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Adam Culp Endurance Training Marathon Training Running sports nutrition sports psychology training ultra running

Clarity From Training Lunacy

Have you ever noticed how hard it is to tell a “runner” from a “normal every day” person?  I mean, sure you can look at someone and tell they are not a couch potatoes.  But unless a person is a workout fanatic who makes you sick to your stomach they look so good stands out in a crowd, how can you really tell if he/she is a runner?  I came to this realization after my son painfully pointed out that people walking down the street would not know I am a runner.  I guess I do not stand out in a crowd, unless my shiny head forces bystanders to reach for their sunglasses.  Leave it to the honesty of children (and wives) to really make you feel good about yourself.  Sheez! (Picture below is NOT me.  I make it look much better.)

I am only 5 weeks away from running my first 100 mile ultra, which means I am running mega miles each week. (70+)  A little crazy I know, but aside from the many hours spent running it is not bad at all.  In fact I can say I have more energy than at any other time in my life, I experience less muscle soreness than when I was running 30 or less miles, and my appetite seems much more leveled out and predictable.  Another things I notice is how I do not feel as clumsy or fragile as I once did when I was running in 40 mile range.  I remember evenings at judo practice feeling like a piece of crystal on a table about to be turned over.  I would opt out of certain activities during practice because I simply did not have the reflex to prevent myself from being hurt from feeling stiff and brittle.

So, why the change?  I am not sure, but I like it.  My heart rate while running an 8:30 pace is a solid 146 (8:00 is at 152 and 7:30 is at 156), I don’t feel the need to take a nap due to fatigue, and I feel pretty agile with less pains and stiffness.  Oh, and one other thing, I seem to be more clear minded.  Not sure if it is true or not, but it seems to be the case.  My memory is a little better, as well as my ability to process thoughts and ideas seem to be faster and less prone to errors.  All in all my body seems to like the 70 to 80 range of miles each week.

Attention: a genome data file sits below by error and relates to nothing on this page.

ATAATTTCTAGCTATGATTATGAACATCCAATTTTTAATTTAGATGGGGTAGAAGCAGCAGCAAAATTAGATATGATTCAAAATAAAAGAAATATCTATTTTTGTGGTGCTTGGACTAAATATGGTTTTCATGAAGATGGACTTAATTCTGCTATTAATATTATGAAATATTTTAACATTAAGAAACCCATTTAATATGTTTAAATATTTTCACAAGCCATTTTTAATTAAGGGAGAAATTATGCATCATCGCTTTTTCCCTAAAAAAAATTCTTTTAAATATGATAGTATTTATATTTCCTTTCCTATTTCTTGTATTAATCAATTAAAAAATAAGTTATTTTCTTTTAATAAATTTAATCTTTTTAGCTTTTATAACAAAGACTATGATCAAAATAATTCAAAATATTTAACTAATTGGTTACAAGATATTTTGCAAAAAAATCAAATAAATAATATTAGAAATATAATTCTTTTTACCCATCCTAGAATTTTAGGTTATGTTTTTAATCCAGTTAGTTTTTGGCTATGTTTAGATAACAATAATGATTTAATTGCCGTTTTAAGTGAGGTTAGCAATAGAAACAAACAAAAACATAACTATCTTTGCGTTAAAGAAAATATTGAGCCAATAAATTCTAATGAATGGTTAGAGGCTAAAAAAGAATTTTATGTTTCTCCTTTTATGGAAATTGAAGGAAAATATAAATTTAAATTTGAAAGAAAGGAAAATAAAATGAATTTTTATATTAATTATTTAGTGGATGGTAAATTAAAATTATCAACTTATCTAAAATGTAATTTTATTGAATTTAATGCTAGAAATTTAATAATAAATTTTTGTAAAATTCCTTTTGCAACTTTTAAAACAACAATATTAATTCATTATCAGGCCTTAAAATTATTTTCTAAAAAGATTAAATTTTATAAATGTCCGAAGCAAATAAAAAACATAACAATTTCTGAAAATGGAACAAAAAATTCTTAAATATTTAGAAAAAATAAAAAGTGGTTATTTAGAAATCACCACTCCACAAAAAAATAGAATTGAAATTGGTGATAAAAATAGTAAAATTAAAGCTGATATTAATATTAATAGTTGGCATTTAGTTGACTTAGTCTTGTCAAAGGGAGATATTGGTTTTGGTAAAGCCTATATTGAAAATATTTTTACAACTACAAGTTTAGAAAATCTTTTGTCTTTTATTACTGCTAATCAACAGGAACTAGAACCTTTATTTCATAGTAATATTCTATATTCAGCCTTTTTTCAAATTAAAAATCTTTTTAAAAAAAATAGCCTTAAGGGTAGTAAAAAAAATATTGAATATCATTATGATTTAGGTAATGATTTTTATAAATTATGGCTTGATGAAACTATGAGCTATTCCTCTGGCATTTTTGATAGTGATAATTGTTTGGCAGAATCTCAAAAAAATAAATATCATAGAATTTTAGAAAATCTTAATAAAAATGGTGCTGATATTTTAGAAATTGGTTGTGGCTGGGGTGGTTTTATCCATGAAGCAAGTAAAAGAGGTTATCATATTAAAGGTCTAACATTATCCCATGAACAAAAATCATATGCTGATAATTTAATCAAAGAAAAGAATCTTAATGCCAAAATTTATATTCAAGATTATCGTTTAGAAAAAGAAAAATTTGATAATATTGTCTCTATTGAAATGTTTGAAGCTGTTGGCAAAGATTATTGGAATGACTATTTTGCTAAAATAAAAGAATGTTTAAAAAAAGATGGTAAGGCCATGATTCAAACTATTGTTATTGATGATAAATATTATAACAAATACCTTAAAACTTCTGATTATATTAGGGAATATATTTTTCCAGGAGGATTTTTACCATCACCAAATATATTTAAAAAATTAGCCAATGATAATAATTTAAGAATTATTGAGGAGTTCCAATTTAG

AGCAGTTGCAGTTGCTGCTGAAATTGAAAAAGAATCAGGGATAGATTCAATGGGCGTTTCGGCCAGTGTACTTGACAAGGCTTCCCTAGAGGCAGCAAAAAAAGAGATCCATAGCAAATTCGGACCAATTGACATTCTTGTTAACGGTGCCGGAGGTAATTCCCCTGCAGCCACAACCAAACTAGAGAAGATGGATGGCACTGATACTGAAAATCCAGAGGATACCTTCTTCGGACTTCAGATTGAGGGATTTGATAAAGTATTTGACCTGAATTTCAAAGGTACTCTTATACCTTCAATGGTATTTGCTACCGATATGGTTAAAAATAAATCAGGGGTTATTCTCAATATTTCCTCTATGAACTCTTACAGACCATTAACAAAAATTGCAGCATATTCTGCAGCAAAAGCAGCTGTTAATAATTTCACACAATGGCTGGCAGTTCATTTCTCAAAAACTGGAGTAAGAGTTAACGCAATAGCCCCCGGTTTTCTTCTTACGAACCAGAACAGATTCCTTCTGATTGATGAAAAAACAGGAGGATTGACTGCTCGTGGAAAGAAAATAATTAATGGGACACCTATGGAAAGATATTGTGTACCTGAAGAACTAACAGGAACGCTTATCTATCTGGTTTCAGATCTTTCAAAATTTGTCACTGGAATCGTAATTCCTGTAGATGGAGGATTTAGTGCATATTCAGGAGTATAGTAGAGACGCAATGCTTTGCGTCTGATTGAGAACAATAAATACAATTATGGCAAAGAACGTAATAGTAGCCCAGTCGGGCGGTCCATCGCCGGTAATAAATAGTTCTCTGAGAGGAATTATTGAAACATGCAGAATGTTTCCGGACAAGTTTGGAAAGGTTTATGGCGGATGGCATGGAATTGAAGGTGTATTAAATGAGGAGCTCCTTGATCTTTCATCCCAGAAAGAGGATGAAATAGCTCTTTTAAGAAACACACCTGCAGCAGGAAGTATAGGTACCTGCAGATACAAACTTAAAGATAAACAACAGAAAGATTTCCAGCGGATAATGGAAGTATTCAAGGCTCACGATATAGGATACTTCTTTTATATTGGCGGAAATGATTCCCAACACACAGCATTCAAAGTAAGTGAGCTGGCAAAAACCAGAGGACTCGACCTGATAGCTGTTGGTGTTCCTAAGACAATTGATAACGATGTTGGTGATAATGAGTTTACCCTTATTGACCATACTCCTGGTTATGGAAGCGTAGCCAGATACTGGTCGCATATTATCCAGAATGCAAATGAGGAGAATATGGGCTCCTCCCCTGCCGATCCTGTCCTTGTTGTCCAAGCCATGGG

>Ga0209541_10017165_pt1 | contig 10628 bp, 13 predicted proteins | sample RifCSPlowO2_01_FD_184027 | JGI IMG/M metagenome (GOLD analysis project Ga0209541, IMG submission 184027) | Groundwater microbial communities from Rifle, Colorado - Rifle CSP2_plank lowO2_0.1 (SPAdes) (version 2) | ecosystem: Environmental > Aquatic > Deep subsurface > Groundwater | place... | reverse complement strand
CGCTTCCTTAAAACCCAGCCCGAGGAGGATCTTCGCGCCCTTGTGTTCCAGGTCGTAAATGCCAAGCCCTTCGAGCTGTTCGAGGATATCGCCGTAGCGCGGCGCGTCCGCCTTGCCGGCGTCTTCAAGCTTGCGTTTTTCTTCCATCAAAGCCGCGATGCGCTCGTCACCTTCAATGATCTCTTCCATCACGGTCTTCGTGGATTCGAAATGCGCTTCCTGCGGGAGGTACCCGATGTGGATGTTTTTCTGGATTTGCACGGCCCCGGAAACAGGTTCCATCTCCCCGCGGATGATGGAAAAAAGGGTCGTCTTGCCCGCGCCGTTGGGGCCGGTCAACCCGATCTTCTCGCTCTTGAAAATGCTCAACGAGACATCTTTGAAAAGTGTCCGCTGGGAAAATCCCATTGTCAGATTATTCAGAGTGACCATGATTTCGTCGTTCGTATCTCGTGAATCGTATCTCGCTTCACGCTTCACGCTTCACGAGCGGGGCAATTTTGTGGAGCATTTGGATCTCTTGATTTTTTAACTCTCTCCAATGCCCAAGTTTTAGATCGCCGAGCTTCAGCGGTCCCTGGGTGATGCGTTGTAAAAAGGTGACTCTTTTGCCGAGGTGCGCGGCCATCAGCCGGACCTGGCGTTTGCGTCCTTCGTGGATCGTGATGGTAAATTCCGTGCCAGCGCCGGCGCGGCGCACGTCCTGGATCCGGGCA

When I created my current running schedule 17 weeks ago I remember showing a friend and both of us said it was very aggressive, and was a lot of miles.  While in fact it turned out to be fairly easy despite the normal fatigue I feel on the Saturday and Sunday back to back long runs.

I will post more later, after I can be more sure of the results, but felt that I should post this while things were going well…for history sake.

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Adam Culp Running sports psychology training

Taking it easy is killin’ me!

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Well, I am feeling much better but I am still not fully recovered yet…and it is killin’ me.  It is so hard to go from 40 miles per week to zero, then trying to ease back into it.  At times I think it would not be as hard if I were actually injured, but I am fine.  Or perhaps this actually does qualify as an injury?  You tell me, does letting your body heal after a marathon or ultra-marathon actually qualify as recovering from an injury?  I think the big difference is a mental one.  In my mind I am perfectly healthy and therefore should be able to run normally.  However, my knee joints and calves do not agree.  I guess this is what I get for running two marathons and a 50 mile ultra all within 8 weeks. (With the second marathon and ultra being a mere two weeks apart.)